Studying psychology was an eye-opener for her, particularly because Adinda has always been fascinated with human behaviour and thought processes. She thought she could be a problem solver for everyone around her. Choosing Psychology seemed like a good idea for her to be able to help others. Little did she expect it, but she has learned so much more about herself.
“I ended up helping myself,” she says. “I needed to connect with myself first, I need to listen to my problems, to be able to solve my problems first, to feel what my own feelings were and deal with them and be at peace. I think if you can help yourself, then you can help other people.”
Adinda used to feel she was under pressure to join the family business. When she was younger, she thought she wanted to do what she was passionate about. As she grew older, she realised that people sometimes don’t really know themselves what they’re passionate about.
She admits that she’s learning a lot about the Bakrie organisation. “I’m here now as a beginner, that’s my state of mind. I have less expectations, but I’m very excited. Whatever they’re throwing at me, it’s always something that I want to learn. I’m actively listening, I’m curious. Nothing is ever boring if you have a curious mind.
“Now, I feel like I’m part of this empire, and I want to learn what my family has built and be able to continue on. It’s amazing to listen to the history of my family. It touched me to the core, hearing what they have done. If I never try, I will never know, and right now I really want to be a part of it.”
The conversation turns to fashion. Adinda says she loves coffee talk with her designer friends and seeing them create fashion, and to be a part of it. “One of my favourite designers is Didit Hediprasetyo, who happens to be one of my dearest friends. Whenever I wear one of his pieces as I walk into an event or function, I feel powerful, beautiful and proud – not just because of the beauty of the dress, but because what I’m wearing was made by my best friend. To wear fashion by my friends is the most confident I could ever feel. If I had to sum up my sense of style in three words, they would be: comfortable, timeless, alluring.”
The last country Adinda visited was Japan. She loves the culture, traditions, the food and the fashion. But one of the most memorable countries she has ever visited is Ecuador. “It was very eye-opening. A lot of people think Ecuador is not that interesting, but they’re wrong. The country is very beautiful. They have a lot of historical places to see, and South Americans as a while are very friendly people. Perhaps Ecuador is like Indonesia was in the 1970s, so charming.”
She believes that if you never travel, you don’t have the tools to change your mind. You become rigid in your views, and thus more anxious. “It’s necessary to accept different beliefs and understand things from different perspectives. When you travel, you see how things can be different. So if something is going on with me and this society can’t accept that, maybe in another place they can accept me. It doesn’t mean that I’m a bad person. People are just different. It also makes me accept myself.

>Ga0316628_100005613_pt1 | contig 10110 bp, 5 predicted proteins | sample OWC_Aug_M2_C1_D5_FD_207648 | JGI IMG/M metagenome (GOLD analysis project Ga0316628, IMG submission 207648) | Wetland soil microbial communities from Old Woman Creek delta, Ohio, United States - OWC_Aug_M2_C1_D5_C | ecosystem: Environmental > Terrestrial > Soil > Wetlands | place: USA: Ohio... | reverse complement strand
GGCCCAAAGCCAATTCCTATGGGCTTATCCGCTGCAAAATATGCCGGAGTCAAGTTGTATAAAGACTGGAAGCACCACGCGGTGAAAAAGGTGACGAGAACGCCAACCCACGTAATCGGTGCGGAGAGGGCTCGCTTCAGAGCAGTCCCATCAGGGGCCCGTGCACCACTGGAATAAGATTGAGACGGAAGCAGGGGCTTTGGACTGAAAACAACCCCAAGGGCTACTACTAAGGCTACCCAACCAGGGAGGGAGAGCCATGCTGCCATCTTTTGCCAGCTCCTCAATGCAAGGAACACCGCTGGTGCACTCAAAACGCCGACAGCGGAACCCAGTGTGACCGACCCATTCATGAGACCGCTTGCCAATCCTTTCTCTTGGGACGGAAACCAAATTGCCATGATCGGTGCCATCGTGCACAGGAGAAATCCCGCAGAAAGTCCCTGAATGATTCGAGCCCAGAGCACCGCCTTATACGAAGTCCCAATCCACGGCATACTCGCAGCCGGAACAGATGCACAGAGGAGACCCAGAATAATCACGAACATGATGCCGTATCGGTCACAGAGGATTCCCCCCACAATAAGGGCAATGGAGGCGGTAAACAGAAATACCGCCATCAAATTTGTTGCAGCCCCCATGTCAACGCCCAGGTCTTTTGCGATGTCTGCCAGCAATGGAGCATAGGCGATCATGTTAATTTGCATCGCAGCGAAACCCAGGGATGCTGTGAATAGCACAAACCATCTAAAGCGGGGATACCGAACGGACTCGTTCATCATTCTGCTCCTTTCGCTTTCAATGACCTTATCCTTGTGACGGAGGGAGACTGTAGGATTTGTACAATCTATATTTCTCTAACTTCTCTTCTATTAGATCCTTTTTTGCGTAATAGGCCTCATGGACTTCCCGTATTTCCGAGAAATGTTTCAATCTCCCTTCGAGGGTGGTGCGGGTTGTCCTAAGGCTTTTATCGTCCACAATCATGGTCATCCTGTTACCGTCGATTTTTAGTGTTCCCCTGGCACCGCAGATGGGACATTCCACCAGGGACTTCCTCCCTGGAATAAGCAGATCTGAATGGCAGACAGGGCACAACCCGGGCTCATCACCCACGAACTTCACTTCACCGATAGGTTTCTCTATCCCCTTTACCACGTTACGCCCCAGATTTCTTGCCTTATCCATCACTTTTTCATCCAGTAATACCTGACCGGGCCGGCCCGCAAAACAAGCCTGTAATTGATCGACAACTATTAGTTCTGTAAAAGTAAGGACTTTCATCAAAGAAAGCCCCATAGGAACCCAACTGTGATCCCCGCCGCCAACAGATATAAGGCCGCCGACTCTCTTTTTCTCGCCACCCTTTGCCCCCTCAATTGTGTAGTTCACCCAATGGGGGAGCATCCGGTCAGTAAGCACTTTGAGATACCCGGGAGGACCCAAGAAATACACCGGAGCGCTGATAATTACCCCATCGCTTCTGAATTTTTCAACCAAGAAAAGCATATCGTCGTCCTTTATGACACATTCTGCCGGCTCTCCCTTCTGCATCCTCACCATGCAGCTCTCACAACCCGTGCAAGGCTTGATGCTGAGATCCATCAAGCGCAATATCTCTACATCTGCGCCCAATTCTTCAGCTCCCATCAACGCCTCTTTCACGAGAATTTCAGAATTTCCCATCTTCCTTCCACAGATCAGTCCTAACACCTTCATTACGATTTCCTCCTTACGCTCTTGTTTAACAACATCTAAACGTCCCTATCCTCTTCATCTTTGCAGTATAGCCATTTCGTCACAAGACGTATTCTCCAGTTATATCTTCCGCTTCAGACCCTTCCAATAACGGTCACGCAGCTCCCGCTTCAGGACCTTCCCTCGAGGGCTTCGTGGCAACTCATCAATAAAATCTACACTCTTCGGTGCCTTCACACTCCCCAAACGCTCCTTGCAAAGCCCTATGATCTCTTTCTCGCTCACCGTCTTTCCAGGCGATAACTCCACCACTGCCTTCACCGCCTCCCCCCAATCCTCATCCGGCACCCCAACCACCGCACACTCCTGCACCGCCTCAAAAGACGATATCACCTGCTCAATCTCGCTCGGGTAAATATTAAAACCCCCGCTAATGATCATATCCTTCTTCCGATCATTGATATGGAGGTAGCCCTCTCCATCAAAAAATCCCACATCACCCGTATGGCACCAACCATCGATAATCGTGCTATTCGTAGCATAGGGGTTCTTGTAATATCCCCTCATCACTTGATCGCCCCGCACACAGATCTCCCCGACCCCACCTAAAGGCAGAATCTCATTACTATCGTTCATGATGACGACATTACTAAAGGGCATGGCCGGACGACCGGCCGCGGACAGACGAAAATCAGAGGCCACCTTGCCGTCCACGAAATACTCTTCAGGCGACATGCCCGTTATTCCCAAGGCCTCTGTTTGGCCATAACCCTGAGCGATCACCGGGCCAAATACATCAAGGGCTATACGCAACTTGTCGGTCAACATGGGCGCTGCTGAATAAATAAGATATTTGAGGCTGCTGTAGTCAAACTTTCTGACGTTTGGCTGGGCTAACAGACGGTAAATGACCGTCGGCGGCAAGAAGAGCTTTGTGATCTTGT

“When you stay in one place, you kind of have to be like everyone else surrounding you. And when I’m not like everyone else, because you know that things happen, then you feel like you don’t belong. Then you travel, no everyone is different, so you don’t have to be like everyone else – actually, being different is fascinating. And that feeling has stayed with me, and I want to teach my children about it.”
Looking ahead, Adinda reveals that she wants to help promote women’s empowerment. “I’m inspired by books and movies about brave women who were oppressed, fought back and succeed. I like it when women support each other. I believe that when one woman rises, everyone should be happy and think: If she can do that, I want to do it, too. We can lift each other up. And I really hope that Indonesia can have that attitude, because it’s already a man’s world.
“I want to create a safe space for women, where they can consult each other without judgment. The first thing we can do is to compliment each other more often. It’s not exactly a habit here, but it’s really nice for people to hear that they look good or that they do amazing work.”
Then Adinda got up from the interview table and thanked us for our visit. It was time she got ready for her next event.
Photographed by Michael Naumoff/ Styled by Brad Homes / Hair & Make-up by Isabella Schimid / Shot on location Garie Beach Sydney, Australia